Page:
Another interesting embedded systems blog. The sample chapter from her book was an entertaining read too. I got a little impatient with the explanations to the, evidently, inexperienced co-worker and I just wanted to get to the end of the chapter to see that I was right about the cause of the bug. The sloppy indentation was a little too much of a giveaway, if you ask me. I first thought that it was a perfect argument against coding standards, seeing as how that buggy line wouldn't have stood out so much if it had been following the standard, but then I realized that if there was no standard (as I've seen somewhere before), then all the lines look equally sloppy and the bad ones never stick out like that (because the buggy code is always formatted incorrectly :-)

Anyway, not your usual embedded systems reading material, in a very good way. I'm glad the Embedded Muse pointed it out.

Monday, February 2, 2009

Bike Headlight

It gets dark early up here in winter, so I've got a little more to say about flashlights. About a year ago my wife and I sold my old Nissan Altima and I used the proceeds (and then some) to buy a nice bicycle for commuting to work. At this time of year, when I first got the bike, it's just getting bright enough when I come home from work that I didn't need much of a headlight, so I thought I was all set up with the cheap headlight from Fred Meyer. As winter came this year I quickly learned just how dark it gets by 5 PM up here in the northwest. I needed a better headlight.

Being the cost-conscious engineer that I am, I did my due diligence researching and looking around before I decided on a solution. There was no way I wanted to pay upwards of a hundred dollars for a headlight. For a while I thought about making my own headlight, but then I found a website that talked all about using flashlights as bicycle headlights (UPDATE: safer for work link, with more ideas). These were cheaper than the parts lists on instructables, more robust, and with this setup you could still easily use it as a regular hand-held flashlight when you weren't biking. I was sold. I headed down to our new Lowe's and got the Task Force 3 Watt LED Flashlight and some conduit hanger and rigged it all up:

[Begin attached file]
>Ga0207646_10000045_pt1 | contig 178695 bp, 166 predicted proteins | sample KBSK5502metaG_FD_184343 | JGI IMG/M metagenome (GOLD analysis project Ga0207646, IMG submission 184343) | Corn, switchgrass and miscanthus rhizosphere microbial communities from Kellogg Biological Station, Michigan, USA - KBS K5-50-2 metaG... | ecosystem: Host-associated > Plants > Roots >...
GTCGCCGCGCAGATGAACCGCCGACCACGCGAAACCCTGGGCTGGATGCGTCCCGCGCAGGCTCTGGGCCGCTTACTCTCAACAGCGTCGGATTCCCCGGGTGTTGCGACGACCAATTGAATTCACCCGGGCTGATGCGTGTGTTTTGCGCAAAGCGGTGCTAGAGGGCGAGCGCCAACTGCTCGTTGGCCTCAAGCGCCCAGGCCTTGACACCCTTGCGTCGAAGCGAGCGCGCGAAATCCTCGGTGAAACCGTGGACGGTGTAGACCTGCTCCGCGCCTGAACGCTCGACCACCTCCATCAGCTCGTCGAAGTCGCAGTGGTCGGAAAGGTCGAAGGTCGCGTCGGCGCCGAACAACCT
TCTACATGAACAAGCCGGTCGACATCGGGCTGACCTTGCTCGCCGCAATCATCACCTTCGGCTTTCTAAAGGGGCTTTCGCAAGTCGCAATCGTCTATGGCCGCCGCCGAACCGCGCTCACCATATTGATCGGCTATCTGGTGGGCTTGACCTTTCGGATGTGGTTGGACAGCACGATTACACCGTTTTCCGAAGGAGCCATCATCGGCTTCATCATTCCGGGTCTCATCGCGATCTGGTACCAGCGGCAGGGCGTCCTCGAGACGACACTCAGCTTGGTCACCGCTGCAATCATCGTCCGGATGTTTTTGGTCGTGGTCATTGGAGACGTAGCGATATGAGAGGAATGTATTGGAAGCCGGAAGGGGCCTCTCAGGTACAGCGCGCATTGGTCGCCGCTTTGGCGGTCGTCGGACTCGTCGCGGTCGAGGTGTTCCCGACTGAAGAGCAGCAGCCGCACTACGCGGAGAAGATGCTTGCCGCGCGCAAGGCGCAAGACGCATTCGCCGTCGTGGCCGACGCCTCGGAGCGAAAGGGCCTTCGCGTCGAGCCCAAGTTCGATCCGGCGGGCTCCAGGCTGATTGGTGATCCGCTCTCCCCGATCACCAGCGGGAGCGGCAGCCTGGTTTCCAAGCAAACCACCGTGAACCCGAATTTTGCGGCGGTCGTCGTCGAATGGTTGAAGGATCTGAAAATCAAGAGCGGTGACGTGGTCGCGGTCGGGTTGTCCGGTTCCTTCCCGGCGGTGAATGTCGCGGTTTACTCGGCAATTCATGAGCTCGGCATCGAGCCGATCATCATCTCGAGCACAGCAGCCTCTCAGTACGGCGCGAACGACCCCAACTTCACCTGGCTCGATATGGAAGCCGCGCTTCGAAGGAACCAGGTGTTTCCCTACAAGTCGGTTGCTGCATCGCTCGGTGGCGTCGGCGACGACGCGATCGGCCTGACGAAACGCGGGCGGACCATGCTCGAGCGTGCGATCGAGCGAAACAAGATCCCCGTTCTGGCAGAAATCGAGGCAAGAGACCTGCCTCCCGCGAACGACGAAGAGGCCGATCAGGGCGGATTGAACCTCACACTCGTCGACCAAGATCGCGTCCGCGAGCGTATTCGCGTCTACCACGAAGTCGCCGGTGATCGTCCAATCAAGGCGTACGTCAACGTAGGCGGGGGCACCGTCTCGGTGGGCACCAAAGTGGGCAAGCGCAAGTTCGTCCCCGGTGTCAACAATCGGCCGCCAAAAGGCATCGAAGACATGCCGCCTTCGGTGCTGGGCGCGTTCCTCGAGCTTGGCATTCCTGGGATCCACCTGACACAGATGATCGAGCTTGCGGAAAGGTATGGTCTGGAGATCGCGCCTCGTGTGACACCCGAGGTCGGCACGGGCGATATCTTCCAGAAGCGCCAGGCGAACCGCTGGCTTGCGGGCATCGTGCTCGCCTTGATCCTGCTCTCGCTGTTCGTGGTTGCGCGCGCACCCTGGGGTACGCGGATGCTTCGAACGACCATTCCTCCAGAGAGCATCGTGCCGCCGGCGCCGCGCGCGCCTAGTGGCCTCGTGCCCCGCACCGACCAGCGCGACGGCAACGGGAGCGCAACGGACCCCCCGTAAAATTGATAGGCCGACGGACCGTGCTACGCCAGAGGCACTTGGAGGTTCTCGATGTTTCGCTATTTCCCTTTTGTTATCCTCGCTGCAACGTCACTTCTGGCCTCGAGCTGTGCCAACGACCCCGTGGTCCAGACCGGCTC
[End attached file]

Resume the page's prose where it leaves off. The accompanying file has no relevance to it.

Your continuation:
I used some JB Weld to make sure the two hangers held together (at the enthusiastic recommendation of the Lowe's guy) and it works great. The flashlight is really bright, especially for only $25. The downside is that it rattles. It's not just the batteries, as the website states, it's something inside the on/off switch endcap. I haven't taken it apart to see if I can figure it out. I love having a light that bright and the rattles don't bother me very much. I worry more about blinding oncoming drivers. It's awesome.

I found a nice addition to my lighting system at Walmart not too many weeks later. They sell a bunch of different Coleman flashlights using Cree XR-E LEDs (the instructables people concur that those are the best). I bought a headlamp for $25 that is even brighter than that Task Force from Lowe's. I seriously could get by with just that on my rides home from work, but I use both now. The Task Force is more focused and goes farther, the headlamp beam spreads out more and lights up the road right in front of me better. With them both blazing I feel ready for the darkest of dark. Lights are cool.